Comfort cuisine reigns supreme at Ma Dang Gook Soo, a charming den of Korean home cooking. Ladies donning red-striped aprons were quick to pour glasses of iced barley tea as The Astronomer and I perused the menu and considered the plethora of dishes available.
The food photographs plastered overhead were helpful in narrowing down the array of options.
To start, we shared an order of mandu, boiled dumplings stuffed with minced pork, tofu, and scallions. A dab of vinegar and a touch of soy sauce and these parcels were all set.
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The Astronomer and I couldn’t escape the smell of grilled seafood the morning after our banquet at Koreatown’s Jae Bu Do. The distinct nose of burning embers, meshed with a hint of gochujang, seemed to follow us around the apartment, even though we had both showered and tossed last night’s clothes in the wash.
After searching every corner for the culprit, we finally discovered that the smell was emanating from my cell phone. The evening’s flavors had soaked into its plastic screen, so every time I sent a text or made a call for the next couple of days, the delicious memories from Jae Bu Do came wafting back. It was glorious and maybe even a little gross.
Jae Bu Do has been on my friend Ben‘s list of restaurants to try ever since Jonathan Gold wrote about its slimy hagfish back in 2010. While the awful-sounding fish is no longer on the menu, Jae Bu Do continues to grill up a plethora of fabulously fresh fruits of the sea tableside.
The wait for a table was nearly 40 minutes when our party of three arrived at 7 PM on a Friday night. With plenty of time to weigh and debate the three menu options at hand, we were ready to order as soon as a table opened up. We chose option B ($74.99), which included all sorts of good stuff like oysters, shrimp, and “ork” shell, and was ideal for groups of three to four according to our waiter.
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For the nominal price of $17.99 per person, Hae Jang Chon provided my cousins, The Astronomer, and me with an all-you-can-eat Korean barbecue feast that was so stupendous that it left our clothes and pores imbued with smoke and meat for days.
What set this barbecue emporium apart from others that I have visited in Koreatown [See: Don Day, Don Dae Gam, Tahoe Galbi] was the smooth stone grill used in place of the more common metal grates.
According to the restaurant’s website, the stone grill is ”nature’s best cooking surface.” It “produces various healthy minerals,” “absorbs and decomposes heavy metal ions,” and best of all, “absorbs excessive oil to bring out the exquisite taste of pork.” I don’t know if any of these claims are actually true, but I am sold nevertheless.
Another one of the restaurant’s notable touches was the homey tablescape that was neatly set before we were seated. Each place setting included an array of condiments in addition to silverware and plates. I went through two dishes of the fermented bean paste during the meal because meat just tastes better with a hit of salty funk.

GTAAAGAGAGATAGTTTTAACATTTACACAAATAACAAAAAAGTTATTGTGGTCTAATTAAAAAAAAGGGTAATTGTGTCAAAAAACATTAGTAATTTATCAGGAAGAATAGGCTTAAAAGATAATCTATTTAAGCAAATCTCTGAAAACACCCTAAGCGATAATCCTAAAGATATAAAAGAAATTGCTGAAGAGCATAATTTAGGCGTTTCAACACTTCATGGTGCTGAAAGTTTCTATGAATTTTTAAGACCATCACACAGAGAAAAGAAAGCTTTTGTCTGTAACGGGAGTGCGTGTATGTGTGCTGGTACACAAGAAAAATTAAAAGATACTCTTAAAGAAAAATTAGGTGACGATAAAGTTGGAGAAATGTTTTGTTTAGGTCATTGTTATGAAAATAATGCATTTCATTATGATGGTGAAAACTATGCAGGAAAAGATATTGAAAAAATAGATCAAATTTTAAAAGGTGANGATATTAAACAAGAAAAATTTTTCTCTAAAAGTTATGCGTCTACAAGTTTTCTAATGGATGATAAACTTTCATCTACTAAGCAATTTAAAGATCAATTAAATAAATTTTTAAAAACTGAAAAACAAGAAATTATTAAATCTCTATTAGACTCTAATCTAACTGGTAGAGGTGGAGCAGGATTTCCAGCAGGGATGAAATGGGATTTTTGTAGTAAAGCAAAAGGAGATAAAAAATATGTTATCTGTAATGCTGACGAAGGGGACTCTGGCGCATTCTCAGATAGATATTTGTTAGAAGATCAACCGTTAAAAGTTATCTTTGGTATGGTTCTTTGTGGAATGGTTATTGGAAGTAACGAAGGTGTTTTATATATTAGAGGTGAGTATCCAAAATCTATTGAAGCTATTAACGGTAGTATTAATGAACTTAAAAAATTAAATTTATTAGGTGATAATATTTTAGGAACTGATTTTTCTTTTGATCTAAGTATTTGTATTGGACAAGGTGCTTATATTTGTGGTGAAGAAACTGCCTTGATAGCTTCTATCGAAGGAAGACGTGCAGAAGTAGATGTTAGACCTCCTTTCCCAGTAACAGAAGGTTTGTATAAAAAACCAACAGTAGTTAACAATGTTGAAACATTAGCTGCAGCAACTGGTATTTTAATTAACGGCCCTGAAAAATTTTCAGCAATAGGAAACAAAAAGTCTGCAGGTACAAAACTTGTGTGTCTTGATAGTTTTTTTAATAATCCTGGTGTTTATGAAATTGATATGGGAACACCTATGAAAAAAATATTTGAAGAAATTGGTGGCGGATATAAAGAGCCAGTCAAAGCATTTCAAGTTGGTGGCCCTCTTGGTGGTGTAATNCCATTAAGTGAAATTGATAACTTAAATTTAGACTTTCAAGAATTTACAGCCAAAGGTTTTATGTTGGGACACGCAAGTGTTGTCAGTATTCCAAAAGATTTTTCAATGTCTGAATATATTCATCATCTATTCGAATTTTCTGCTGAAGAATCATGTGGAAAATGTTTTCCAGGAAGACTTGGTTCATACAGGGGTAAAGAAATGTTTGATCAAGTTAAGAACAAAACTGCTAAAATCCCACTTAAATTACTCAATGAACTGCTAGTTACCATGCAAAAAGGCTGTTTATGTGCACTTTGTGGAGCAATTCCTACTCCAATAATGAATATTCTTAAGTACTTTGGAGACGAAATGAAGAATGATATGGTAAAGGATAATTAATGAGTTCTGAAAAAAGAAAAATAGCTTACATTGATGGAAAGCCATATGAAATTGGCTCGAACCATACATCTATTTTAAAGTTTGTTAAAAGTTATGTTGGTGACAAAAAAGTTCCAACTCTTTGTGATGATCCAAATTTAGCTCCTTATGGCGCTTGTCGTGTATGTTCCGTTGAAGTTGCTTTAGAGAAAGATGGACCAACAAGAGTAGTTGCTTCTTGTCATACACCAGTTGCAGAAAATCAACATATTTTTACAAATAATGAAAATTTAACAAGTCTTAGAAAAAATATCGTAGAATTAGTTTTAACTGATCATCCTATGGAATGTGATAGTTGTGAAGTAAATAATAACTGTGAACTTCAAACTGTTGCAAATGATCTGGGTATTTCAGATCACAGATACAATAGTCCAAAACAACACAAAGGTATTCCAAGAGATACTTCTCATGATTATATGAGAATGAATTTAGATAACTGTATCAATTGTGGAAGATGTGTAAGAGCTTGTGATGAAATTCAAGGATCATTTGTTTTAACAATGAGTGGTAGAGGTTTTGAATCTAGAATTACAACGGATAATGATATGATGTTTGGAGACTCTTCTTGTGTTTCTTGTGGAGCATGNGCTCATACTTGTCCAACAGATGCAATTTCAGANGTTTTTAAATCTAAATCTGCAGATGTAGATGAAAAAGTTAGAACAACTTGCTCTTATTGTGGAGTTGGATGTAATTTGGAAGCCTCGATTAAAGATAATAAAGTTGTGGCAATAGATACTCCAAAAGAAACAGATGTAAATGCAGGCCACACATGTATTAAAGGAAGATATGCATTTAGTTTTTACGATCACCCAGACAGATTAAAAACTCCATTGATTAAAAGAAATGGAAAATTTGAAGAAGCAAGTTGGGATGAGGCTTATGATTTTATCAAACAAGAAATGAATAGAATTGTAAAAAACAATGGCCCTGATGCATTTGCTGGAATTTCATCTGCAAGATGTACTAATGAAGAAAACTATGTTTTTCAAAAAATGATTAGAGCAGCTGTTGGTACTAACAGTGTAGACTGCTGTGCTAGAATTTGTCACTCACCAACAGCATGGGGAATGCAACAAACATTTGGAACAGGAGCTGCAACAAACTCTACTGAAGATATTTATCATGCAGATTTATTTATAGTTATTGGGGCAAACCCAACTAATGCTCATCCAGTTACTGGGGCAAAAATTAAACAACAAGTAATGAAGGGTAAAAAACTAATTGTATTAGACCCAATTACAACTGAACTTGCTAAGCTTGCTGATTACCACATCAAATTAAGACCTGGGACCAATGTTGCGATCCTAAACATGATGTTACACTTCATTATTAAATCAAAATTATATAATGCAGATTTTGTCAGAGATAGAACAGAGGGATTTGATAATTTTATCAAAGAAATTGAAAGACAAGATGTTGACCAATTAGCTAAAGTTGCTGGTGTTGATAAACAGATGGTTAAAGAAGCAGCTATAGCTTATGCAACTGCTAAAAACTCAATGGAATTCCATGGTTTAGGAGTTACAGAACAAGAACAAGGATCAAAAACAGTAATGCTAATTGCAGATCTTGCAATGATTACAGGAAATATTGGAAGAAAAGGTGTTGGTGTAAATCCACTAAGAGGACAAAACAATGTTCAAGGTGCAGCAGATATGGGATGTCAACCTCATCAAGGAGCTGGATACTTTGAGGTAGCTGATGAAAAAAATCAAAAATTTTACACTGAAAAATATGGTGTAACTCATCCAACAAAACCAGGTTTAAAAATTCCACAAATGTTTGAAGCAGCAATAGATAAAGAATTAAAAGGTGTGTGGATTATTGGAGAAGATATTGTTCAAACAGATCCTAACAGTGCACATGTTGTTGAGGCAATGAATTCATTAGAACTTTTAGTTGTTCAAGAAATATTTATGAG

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I stumbled upon mixed messages while researching Mirak, a temple of goat delicacies in Los Angeles’ Koreatown. While Yelpers claimed that goat meat contained properties beneficial to women, bloggers alluded that it had a Viagra-like effect on men. Now that I’ve had my fill of the meat in question, I must say that both health claims are dubious at best and beside the point really. One ought to eat goat because it is delicious. Period.
Goat comes grilled, roasted, and stewed at Mirak. The Astronomer and I took a cue from the parties dining beside us and ordered a goat hot pot for two ($15 per person).
Before the main attraction arrived, our waitress brought over a few banchan for us to nibble on. There were two types of kimchi (cabbage and radish), marinated bean sprouts, and blanched broccoli and cauliflower drizzled with a sweet red chili sauce.
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A few days before leaving town for the holidays, The Astronomer and I met up with a group of friends for a weeknight dinner at Kobawoo House, a porky palace that’s been around since 1983. I get the shakes when I go too long without a meal in Koreatown, so it felt damn good to be back in the land of kimchi and all-you-can-eat meat this evening.
Due to the restaurant’s popularity, layout, and capacity, our party of 12 could not be seated for a solid 45 minutes. Additionally, we were split between two tables. This place isn’t great for big groups, but with the promise of pork belly to come, everyone remained in high spirits.
As soon as our butts hit the seats, hot tea and an array of simple banchan arrived at the table. My favorite of the bunch was the green onion-specked omelet, which was served cold. We requested a second helping of it because one slice per person just wasn’t gonna cut it.
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